JoeP
      • 4 Months Ago
      We often read how it makes little sense to buy a hybrid because we won't recoup the extra expense of the hybrid for decades. I have several problems with this silly "calculation". First, why don't we see the comparison between buying the cheapest car and every other we are thinking about buying? If we buy a simple car for $13,000 vs a luxury car. Why don't we compare the costs and payback for both of those options? Because it doesn't make sense. We want the car we want for our own reasons and don't feel the need to justify it. Is the Camry really worth so much more than the Corolla? Can you justify the difference? It will never break even. Second, it doesn't factor in the effects of us lowering our fuel consumption. If we reduce consumption, it will lower the price of fuel, further increasing the savings. If that happens, do you think the silly calculations would take that into account? No, they would say that it is an even worse buy than before because prices are lower, never considering that prices are low because so many people are conserving fuel. Third, if we conserve resources now, the supply ( and our society which is based on oil) will be stable for a longer period. How is that figured into the calculation? If we run out, we will quickly change our minds about the value of conserving, but at that point it won't matter. Fourth, gasoline is unique because as oil companies see it, gasoline is a byproduct of the production of high-value plastics and chemicals. If a plastic sells for $3-15/lb, that equates to roughly $15-70/gallon...much higher than gasoline. Oil companies want the volume of gasoline produced to be the amount of high-value products produced. Even a small surplus would cause the price would come down very quickly, as oil companies would have to find ways to get rid of the excess gasoline supplies. What can we do to lower gas prices? Conserve fuel! We have more power than we think.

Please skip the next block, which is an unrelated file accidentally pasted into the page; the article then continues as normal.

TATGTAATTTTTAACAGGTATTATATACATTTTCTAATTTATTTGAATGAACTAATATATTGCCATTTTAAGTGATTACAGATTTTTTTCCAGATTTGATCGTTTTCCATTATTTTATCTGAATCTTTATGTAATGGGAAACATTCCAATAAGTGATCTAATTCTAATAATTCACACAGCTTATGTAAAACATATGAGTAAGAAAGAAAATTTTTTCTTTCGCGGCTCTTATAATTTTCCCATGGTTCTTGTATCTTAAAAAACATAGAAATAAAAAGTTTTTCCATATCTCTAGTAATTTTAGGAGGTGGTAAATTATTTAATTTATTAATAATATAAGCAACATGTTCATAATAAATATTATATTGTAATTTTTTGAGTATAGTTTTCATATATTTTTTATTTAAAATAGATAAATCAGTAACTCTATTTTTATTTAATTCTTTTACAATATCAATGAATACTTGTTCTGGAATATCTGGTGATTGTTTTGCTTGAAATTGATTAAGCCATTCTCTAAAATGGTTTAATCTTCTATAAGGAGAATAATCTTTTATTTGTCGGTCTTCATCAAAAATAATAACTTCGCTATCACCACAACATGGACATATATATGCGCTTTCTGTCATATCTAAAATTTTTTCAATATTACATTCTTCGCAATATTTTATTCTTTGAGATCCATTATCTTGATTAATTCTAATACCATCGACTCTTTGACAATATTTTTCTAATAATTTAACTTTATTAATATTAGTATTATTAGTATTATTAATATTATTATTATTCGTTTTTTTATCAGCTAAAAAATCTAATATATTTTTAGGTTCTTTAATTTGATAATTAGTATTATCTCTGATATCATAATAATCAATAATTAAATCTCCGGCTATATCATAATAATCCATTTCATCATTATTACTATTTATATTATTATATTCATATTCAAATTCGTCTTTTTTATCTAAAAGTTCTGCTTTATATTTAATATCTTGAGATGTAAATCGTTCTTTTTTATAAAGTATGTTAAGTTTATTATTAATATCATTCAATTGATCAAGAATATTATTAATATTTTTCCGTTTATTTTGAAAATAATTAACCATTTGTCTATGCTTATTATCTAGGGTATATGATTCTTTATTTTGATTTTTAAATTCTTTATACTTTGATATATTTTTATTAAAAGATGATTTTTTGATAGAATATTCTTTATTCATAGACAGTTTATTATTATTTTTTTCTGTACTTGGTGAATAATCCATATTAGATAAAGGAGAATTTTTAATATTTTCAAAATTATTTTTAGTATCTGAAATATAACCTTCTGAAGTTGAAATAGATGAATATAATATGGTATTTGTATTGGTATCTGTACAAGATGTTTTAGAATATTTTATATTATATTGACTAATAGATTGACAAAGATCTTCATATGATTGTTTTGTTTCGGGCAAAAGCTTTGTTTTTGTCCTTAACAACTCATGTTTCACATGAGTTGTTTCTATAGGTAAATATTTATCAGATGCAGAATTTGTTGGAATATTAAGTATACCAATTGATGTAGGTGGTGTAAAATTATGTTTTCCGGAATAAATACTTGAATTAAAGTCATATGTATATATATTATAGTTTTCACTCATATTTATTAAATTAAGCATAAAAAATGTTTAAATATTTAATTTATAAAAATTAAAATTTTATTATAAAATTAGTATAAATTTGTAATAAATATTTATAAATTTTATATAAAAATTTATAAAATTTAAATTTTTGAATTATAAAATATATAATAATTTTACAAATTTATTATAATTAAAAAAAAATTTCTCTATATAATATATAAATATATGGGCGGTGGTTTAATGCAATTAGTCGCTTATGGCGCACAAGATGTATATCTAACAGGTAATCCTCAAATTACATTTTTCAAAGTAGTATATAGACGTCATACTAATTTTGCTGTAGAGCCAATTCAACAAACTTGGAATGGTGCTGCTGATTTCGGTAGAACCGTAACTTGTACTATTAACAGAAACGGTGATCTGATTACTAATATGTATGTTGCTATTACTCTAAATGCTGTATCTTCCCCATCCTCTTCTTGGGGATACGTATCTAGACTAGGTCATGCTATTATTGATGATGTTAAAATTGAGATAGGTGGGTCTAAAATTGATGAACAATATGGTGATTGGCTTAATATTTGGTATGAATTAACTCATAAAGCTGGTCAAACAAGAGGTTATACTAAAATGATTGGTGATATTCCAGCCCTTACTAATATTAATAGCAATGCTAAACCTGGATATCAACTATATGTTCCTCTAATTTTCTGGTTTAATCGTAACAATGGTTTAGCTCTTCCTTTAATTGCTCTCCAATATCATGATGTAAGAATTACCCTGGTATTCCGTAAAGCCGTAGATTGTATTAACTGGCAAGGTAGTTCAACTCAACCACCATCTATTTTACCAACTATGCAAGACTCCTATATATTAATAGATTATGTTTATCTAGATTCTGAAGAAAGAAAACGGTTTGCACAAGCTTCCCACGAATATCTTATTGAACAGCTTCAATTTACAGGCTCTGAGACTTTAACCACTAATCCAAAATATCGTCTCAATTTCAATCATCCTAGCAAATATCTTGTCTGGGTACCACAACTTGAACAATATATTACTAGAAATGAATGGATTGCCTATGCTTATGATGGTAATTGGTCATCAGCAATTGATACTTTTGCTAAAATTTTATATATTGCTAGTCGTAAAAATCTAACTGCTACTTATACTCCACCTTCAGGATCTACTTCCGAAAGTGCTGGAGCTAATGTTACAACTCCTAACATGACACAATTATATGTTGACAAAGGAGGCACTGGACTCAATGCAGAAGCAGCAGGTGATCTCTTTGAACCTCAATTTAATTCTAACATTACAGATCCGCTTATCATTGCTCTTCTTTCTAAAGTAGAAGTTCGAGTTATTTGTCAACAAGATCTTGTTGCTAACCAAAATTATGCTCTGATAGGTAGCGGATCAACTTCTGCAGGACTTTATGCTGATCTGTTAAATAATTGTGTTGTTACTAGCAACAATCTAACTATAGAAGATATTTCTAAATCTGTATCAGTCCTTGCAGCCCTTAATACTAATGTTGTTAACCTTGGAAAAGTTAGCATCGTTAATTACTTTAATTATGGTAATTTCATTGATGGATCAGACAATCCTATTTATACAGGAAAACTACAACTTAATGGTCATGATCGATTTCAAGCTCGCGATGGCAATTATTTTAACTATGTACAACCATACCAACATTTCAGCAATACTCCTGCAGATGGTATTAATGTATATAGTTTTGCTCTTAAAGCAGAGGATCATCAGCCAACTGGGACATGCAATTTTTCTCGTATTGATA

marcopolo
      • 4 Months Ago
      The British Columbia Automobile Association, conducted a series of comprehensive studies establishing that at least five hybrids exceeded the 'return on investment' of a close ICE equivalent, over a five year period of ownership. (Several articles and comparison studies can be found on the BCAA website.) Comparisons are always going to vary in different areas, with the price of gasoline and motor vehicle models varying due to tax, pricing, rebates or available taxation benefits. Neil Blanchard makes and interesting point when he says that the extra cast of a 'green' version should be regarded in the same way as someone choosing the upmarket "loaded" version of a particular model. Both buyers are motivated by personal choice of features. Such comparisons are very favourable for EV technology, especially with government tax incentives.
      Ford Future
      • 4 Months Ago
      From the Business Week article, even Honda is having a good hybrid year. Higher gasoline prices have provided a lift to Honda Motor Co. (7267)’s Civic hybrid sales, which more than doubled last month and are up 29 percent for the year, said Tetsuo Iwamura, head of the automaker’s North American operations.
      garylai
      • 3 Years Ago